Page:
And yes you all have to check out the Porchfests...I linked it here and think this is such a rad idea. I would love to see something like this happen in Tulsa.
So here is your JP travel guide---(of course all the places above in bold type are musts)
City Feed and Supply: There are two locations. We visited The Boylston location tucked away in the neighborhood ) This is the most adorable little market and deli supplying the neighborhood with a fine selection of Natural Foods. They have local and organic fruits and veggies, regional artisan cheeses, local meats and free range eggs, fresh bread and pastries, and they have really great fair trade organic coffee from Equal Exchange. The sandwiches and soups are divine!
Pikalo: This Dominican-fusion counter-service spot in Hyde Square emphasizes inventive empanadas (like the eggplant- and seafood-stuffed Big Papi), enchiladas and patacones (fried plantain sandwiches), plus intriguing beverages like virgin mojito lemonade and oatmeal smoothies. The bright-orange space is outfitted with cork stools at a bar for diners who choose not to grab and go.
Oriental de Cuba: They serve the best authentic Cuban food and fresh tropical fruit drinks in Jamaica Plain, MA.El Oriental de Cuba features Cuban dishes like Ropa Vieja, authentic cuban sandwiches, delicious cuban coffee and more.
Centre Street Cafe: Enjoy an Italian meal featuring house-made pasta and fresh, locally-sourced meats and veggies.Enjoy pairings from their carefully selected and Italy-focused wine list: from smoky reds grown in the volcanic soils of Mount Etna in Sicily, to the ever-inviting palate pleasing feast wines of Tuscany, to the noble subtleties of the great Piedmont varietals.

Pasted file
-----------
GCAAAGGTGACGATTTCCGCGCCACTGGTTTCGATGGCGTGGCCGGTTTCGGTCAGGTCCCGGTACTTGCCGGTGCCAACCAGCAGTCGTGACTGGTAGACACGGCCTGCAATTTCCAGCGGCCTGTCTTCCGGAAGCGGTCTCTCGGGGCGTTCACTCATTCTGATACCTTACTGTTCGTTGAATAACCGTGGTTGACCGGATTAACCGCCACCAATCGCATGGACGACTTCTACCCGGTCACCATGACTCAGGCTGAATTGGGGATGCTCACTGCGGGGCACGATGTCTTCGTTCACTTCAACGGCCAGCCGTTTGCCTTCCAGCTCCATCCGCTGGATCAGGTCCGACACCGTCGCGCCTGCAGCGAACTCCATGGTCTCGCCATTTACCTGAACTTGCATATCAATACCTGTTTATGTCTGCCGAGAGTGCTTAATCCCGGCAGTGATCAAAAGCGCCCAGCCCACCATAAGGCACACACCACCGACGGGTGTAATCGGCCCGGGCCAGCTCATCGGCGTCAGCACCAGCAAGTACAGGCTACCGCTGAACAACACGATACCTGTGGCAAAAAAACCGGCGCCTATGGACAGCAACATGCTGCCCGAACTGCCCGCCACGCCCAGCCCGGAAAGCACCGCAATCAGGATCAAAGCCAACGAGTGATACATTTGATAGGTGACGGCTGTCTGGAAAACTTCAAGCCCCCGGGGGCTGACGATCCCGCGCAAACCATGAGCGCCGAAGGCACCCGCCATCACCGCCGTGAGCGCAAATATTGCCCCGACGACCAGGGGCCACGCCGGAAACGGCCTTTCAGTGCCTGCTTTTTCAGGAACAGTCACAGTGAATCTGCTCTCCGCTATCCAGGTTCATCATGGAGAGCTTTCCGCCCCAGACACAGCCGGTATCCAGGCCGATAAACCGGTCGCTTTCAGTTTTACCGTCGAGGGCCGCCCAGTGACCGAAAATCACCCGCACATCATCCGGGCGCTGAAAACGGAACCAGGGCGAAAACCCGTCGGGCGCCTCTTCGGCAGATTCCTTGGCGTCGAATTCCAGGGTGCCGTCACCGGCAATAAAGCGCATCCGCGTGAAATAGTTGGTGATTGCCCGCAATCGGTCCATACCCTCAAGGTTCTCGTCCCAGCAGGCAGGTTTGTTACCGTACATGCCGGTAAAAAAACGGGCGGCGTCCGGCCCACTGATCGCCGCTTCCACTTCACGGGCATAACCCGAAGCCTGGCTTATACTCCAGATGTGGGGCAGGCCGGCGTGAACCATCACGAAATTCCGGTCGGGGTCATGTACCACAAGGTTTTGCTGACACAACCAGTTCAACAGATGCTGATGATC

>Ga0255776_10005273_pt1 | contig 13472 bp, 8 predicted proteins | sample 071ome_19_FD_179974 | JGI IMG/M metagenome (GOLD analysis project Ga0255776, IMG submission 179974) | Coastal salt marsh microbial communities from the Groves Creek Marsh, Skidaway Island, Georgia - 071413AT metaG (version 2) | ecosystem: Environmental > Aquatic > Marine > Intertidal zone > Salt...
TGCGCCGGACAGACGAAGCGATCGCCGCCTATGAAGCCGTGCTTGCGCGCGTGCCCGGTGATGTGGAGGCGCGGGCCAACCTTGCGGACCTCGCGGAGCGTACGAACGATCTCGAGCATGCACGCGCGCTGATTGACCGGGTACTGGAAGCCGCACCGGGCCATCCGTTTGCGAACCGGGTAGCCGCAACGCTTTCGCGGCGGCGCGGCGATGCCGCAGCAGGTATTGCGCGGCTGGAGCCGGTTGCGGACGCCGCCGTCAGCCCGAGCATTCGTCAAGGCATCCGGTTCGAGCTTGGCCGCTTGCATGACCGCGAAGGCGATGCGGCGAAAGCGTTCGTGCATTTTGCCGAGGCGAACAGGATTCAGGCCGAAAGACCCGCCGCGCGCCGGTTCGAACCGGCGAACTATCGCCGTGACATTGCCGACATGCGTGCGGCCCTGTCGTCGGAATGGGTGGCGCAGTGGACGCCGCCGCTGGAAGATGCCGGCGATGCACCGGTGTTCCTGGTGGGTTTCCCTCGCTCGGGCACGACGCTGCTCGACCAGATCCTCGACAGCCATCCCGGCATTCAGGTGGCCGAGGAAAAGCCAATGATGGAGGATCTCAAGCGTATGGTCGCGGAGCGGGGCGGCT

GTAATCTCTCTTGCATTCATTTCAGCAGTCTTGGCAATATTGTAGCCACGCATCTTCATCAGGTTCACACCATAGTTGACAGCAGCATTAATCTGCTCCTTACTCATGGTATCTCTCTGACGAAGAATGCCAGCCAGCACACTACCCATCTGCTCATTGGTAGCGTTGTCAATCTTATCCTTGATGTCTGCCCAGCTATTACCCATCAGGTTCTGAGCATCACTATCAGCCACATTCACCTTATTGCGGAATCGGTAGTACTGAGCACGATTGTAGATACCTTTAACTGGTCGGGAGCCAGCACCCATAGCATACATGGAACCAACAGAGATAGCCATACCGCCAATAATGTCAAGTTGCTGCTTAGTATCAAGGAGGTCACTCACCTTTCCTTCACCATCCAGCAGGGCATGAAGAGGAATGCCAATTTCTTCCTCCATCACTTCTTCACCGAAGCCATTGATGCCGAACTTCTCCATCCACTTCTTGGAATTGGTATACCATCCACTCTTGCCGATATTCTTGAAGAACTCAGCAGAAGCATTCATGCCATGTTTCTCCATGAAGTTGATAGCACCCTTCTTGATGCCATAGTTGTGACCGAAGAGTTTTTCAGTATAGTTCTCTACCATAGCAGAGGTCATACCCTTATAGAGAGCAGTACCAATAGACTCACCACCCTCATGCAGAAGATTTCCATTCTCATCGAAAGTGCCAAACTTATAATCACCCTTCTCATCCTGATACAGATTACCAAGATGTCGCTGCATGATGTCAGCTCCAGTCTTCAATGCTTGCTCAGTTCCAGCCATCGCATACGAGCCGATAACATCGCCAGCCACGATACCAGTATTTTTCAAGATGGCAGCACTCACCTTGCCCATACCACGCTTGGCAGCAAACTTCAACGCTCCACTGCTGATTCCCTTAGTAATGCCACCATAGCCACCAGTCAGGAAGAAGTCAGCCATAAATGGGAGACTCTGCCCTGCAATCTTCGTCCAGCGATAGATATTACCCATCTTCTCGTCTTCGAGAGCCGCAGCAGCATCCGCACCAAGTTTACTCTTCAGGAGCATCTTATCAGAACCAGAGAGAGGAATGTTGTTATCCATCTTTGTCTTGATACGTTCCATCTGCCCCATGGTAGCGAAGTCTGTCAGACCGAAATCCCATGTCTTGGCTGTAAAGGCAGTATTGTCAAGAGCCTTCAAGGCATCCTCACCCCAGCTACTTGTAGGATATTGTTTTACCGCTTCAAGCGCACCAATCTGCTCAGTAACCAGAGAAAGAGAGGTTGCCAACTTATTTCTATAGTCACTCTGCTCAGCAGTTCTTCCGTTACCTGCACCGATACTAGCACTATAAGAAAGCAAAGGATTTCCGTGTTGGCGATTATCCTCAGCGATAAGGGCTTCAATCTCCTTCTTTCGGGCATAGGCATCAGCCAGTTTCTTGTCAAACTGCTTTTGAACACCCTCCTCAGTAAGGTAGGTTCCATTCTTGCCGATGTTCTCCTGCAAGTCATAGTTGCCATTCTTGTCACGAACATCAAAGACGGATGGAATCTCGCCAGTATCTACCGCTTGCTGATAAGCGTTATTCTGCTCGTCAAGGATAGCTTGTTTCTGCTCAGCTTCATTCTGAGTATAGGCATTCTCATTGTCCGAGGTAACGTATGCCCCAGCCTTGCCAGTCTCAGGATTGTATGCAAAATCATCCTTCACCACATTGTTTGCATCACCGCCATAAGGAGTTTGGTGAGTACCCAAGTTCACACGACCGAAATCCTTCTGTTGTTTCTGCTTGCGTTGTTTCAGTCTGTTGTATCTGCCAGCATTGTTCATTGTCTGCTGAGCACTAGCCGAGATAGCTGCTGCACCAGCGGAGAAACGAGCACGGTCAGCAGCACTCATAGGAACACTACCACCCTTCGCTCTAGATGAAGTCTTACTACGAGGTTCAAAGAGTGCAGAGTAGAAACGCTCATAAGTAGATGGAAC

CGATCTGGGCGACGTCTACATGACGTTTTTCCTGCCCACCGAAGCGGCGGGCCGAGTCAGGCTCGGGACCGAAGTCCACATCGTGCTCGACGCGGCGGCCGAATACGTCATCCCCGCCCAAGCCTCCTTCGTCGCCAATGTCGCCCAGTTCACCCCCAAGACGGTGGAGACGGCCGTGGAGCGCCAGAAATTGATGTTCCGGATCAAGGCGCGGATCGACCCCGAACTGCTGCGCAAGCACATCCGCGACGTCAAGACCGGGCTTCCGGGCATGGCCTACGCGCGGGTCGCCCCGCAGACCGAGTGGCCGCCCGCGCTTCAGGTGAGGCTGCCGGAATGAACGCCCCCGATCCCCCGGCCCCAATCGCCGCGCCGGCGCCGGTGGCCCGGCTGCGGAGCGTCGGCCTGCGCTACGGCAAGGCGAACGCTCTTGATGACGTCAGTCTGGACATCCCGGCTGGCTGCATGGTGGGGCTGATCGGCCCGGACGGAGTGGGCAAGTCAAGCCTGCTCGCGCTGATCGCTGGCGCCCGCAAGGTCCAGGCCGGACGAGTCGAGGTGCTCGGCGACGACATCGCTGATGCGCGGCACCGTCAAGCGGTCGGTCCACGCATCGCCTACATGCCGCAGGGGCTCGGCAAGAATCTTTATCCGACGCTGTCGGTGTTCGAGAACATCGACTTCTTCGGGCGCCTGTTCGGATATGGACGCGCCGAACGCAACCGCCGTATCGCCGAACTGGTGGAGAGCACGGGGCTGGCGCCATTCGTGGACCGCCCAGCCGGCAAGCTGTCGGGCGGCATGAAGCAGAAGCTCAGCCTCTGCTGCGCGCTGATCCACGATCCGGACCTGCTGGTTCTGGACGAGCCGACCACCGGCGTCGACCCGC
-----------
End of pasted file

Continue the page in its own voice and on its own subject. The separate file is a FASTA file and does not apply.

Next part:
Tres Gatos: Boston's first full-service restaurant, book, and music store. The goal is to provide an unparalleled dining and shopping experience based on an innovative menu, friendly and knowledgeable service, and a neighborly atmosphere. Tres Gatos is founded on the belief that sharing good food, music, and books is essential to a happy life. And who could resist delish tapas?!
Salamagundi: I have talked about this gem before in my Boston guide as they have a location in The North End--but visit the JP location as well. I am a major hat girl and these hats are just everything!
40 South Street: Vintage lovers---don't miss this!
J.P. Licks: Located in a former Victorian fire house-- you can enjoy homemade ice cream, fair trade house-roasted coffee, hot chocolate, and baked goods.
Jamaica Plain Library- Connolly Branch - This beautiful Jacobean style branch in the Hyde Square section of Jamaica Plain offers popular books and other materials in Spanish for both adults and children. I love the architecture.
I just cannot wait to get back here and visit Quin and of explore more of JP's hidden secrets.
Have you been ?! What must I see?!! Tell me in the comments so I won't forget.
And OMG..enjoy these pics of the new little Bacon addition down below.